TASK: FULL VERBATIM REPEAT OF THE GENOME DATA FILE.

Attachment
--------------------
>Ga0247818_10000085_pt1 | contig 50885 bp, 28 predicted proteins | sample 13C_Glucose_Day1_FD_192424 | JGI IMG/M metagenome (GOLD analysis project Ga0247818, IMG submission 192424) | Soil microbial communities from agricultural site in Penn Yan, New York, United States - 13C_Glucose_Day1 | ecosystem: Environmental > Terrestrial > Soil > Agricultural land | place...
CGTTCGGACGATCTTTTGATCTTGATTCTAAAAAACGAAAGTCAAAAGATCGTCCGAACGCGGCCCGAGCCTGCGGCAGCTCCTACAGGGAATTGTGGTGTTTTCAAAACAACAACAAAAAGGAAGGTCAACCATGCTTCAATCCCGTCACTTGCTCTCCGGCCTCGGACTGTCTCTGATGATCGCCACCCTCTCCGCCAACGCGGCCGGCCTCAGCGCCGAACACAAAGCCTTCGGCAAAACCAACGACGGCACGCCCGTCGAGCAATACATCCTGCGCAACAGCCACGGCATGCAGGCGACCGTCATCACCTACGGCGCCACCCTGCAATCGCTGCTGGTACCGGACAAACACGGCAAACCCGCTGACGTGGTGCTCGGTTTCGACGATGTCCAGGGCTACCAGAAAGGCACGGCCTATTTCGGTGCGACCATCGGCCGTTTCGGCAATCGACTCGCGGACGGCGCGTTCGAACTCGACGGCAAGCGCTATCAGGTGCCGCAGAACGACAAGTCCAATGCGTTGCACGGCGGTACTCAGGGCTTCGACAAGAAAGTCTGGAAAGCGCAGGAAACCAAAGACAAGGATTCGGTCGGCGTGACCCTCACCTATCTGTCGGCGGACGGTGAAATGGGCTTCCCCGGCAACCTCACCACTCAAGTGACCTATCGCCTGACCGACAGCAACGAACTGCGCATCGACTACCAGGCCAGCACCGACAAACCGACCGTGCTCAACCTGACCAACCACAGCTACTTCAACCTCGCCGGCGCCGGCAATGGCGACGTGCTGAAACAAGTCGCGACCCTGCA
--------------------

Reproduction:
>Ga0247818_10000085_pt1 | contig 50885 bp, 28 predicted proteins | sample 13C_Glucose_Day1_FD_192424 | JGI IMG/M metagenome (GOLD analysis project Ga0247818, IMG submission 192424) | Soil microbial communities from agricultural site in Penn Yan, New York, United States - 13C_Glucose_Day1 | ecosystem: Environmental > Terrestrial > Soil > Agricultural land | place...
CGTTCGGACGATCTTTTGATCTTGATTCTAAAAAACGAAAGTCAAAAGATCGTCCGAACGCGGCCCGAGCCTGCGGCAGCTCCTACAGGGAATTGTGGTGTTTTCAAAACAACAACAAAAAGGAAGGTCAACCATGCTTCAATCCCGTCACTTGCTCTCCGGCCTCGGACTGTCTCTGATGATCGCCACCCTCTCCGCCAACGCGGCCGGCCTCAGCGCCGAACACAAAGCCTTCGGCAAAACCAACGACGGCACGCCCGTCGAGCAATACATCCTGCGCAACAGCCACGGCATGCAGGCGACCGTCATCACCTACGGCGCCACCCTGCAATCGCTGCTGGTACCGGACAAACACGGCAAACCCGCTGACGTGGTGCTCGGTTTCGACGATGTCCAGGGCTACCAGAAAGGCACGGCCTATTTCGGTGCGACCATCGGCCGTTTCGGCAATCGACTCGCGGACGGCGCGTTCGAACTCGACGGCAAGCGCTATCAGGTGCCGCAGAACGACAAGTCCAATGCGTTGCACGGCGGTACTCAGGGCTTCGACAAGAAAGTCTGGAAAGCGCAGGAAACCAAAGACAAGGATTCGGTCGGCGTGACCCTCACCTATCTGTCGGCGGACGGTGAAATGGGCTTCCCCGGCAACCTCACCACTCAAGTGACCTATCGCCTGACCGACAGCAACGAACTGCGCATCGACTACCAGGCCAGCACCGACAAACCGACCGTGCTCAACCTGACCAACCACAGCTACTTCAACCTCGCCGGCGCCGGCAATGGCGACGTGCTGAAACAAGTCGCGACCCTGCA